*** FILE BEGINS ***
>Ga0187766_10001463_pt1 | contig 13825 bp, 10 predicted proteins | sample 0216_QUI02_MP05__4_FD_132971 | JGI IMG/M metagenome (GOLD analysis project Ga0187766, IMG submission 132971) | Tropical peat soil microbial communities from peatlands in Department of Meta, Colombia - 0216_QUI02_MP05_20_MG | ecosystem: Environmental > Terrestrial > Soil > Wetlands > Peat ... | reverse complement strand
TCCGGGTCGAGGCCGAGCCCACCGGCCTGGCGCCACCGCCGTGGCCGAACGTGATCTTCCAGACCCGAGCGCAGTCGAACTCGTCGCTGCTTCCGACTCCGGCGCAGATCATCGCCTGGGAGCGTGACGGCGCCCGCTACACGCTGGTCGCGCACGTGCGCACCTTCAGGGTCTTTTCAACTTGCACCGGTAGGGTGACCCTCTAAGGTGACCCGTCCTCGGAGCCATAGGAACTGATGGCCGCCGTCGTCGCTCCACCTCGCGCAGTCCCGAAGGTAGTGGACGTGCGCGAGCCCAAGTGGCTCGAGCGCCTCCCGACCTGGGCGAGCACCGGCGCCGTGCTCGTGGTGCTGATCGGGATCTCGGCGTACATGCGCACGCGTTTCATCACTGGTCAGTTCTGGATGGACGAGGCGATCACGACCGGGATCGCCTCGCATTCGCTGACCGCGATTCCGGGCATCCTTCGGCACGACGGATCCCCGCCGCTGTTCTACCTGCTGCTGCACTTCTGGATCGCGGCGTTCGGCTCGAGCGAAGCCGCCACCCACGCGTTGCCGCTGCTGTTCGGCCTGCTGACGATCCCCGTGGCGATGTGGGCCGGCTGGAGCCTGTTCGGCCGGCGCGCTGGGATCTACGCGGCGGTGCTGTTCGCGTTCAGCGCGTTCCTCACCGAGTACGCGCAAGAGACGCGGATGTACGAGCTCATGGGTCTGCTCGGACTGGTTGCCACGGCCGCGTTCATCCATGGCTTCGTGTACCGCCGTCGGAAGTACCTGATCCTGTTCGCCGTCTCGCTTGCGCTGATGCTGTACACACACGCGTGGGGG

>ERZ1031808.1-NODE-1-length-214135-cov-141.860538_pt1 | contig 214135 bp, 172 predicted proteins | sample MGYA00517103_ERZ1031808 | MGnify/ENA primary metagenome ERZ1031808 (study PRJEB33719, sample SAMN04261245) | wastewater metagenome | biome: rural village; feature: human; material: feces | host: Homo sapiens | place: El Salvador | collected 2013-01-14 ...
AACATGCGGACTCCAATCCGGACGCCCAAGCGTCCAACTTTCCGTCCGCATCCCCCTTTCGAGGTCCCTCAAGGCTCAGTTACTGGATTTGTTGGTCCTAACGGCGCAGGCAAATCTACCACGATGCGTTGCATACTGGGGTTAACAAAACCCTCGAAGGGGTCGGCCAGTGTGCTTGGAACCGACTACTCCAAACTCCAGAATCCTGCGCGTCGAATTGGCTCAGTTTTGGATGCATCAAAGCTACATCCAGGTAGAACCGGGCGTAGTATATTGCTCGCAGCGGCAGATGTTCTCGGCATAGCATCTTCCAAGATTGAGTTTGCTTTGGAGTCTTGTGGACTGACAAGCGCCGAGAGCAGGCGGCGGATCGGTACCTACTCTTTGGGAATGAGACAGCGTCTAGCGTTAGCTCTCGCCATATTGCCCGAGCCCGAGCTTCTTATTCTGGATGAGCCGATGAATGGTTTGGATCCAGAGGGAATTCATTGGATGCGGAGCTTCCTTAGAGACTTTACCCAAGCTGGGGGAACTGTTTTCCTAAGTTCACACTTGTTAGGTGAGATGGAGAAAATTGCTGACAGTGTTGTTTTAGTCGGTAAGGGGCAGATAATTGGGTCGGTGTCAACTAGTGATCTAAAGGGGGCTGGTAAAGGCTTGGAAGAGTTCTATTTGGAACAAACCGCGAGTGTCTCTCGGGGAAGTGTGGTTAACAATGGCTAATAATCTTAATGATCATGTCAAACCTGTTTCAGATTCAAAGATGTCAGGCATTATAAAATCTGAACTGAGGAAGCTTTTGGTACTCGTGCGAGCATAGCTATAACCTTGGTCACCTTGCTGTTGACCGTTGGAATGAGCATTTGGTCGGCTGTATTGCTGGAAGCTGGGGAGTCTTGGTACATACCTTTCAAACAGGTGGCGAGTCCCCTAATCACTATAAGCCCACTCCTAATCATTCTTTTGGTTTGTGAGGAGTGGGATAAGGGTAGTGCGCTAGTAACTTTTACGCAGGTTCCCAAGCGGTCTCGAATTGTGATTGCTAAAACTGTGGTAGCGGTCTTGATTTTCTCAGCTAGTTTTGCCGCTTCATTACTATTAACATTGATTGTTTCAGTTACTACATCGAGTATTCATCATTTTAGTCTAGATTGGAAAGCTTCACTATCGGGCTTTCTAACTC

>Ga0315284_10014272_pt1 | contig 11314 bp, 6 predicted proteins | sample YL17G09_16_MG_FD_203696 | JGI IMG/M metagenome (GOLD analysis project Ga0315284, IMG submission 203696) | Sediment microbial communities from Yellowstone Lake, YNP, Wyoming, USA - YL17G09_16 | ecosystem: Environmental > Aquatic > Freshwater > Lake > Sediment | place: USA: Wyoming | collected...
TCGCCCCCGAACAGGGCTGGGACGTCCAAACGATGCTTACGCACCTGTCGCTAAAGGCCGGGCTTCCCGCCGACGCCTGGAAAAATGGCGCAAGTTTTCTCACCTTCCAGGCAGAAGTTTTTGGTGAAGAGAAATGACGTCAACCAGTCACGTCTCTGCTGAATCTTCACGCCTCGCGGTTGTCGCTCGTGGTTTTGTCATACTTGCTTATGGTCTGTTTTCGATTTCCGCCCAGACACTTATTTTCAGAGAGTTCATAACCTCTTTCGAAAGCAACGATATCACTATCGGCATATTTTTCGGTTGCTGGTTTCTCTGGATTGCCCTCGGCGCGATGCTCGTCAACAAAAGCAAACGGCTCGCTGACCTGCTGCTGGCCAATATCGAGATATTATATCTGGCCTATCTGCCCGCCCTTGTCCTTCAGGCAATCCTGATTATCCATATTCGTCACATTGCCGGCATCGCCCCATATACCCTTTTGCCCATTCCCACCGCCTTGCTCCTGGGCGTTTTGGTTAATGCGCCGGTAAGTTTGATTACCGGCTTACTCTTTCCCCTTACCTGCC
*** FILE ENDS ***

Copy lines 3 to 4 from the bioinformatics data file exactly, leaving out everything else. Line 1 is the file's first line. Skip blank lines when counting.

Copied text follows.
>ERZ1031808.1-NODE-1-length-214135-cov-141.860538_pt1 | contig 214135 bp, 172 predicted proteins | sample MGYA00517103_ERZ1031808 | MGnify/ENA primary metagenome ERZ1031808 (study PRJEB33719, sample SAMN04261245) | wastewater metagenome | biome: rural village; feature: human; material: feces | host: Homo sapiens | place: El Salvador | collected 2013-01-14 ...
AACATGCGGACTCCAATCCGGACGCCCAAGCGTCCAACTTTCCGTCCGCATCCCCCTTTCGAGGTCCCTCAAGGCTCAGTTACTGGATTTGTTGGTCCTAACGGCGCAGGCAAATCTACCACGATGCGTTGCATACTGGGGTTAACAAAACCCTCGAAGGGGTCGGCCAGTGTGCTTGGAACCGACTACTCCAAACTCCAGAATCCTGCGCGTCGAATTGGCTCAGTTTTGGATGCATCAAAGCTACATCCAGGTAGAACCGGGCGTAGTATATTGCTCGCAGCGGCAGATGTTCTCGGCATAGCATCTTCCAAGATTGAGTTTGCTTTGGAGTCTTGTGGACTGACAAGCGCCGAGAGCAGGCGGCGGATCGGTACCTACTCTTTGGGAATGAGACAGCGTCTAGCGTTAGCTCTCGCCATATTGCCCGAGCCCGAGCTTCTTATTCTGGATGAGCCGATGAATGGTTTGGATCCAGAGGGAATTCATTGGATGCGGAGCTTCCTTAGAGACTTTACCCAAGCTGGGGGAACTGTTTTCCTAAGTTCACACTTGTTAGGTGAGATGGAGAAAATTGCTGACAGTGTTGTTTTAGTCGGTAAGGGGCAGATAATTGGGTCGGTGTCAACTAGTGATCTAAAGGGGGCTGGTAAAGGCTTGGAAGAGTTCTATTTGGAACAAACCGCGAGTGTCTCTCGGGGAAGTGTGGTTAACAATGGCTAATAATCTTAATGATCATGTCAAACCTGTTTCAGATTCAAAGATGTCAGGCATTATAAAATCTGAACTGAGGAAGCTTTTGGTACTCGTGCGAGCATAGCTATAACCTTGGTCACCTTGCTGTTGACCGTTGGAATGAGCATTTGGTCGGCTGTATTGCTGGAAGCTGGGGAGTCTTGGTACATACCTTTCAAACAGGTGGCGAGTCCCCTAATCACTATAAGCCCACTCCTAATCATTCTTTTGGTTTGTGAGGAGTGGGATAAGGGTAGTGCGCTAGTAACTTTTACGCAGGTTCCCAAGCGGTCTCGAATTGTGATTGCTAAAACTGTGGTAGCGGTCTTGATTTTCTCAGCTAGTTTTGCCGCTTCATTACTATTAACATTGATTGTTTCAGTTACTACATCGAGTATTCATCATTTTAGTCTAGATTGGAAAGCTTCACTATCGGGCTTTCTAACTC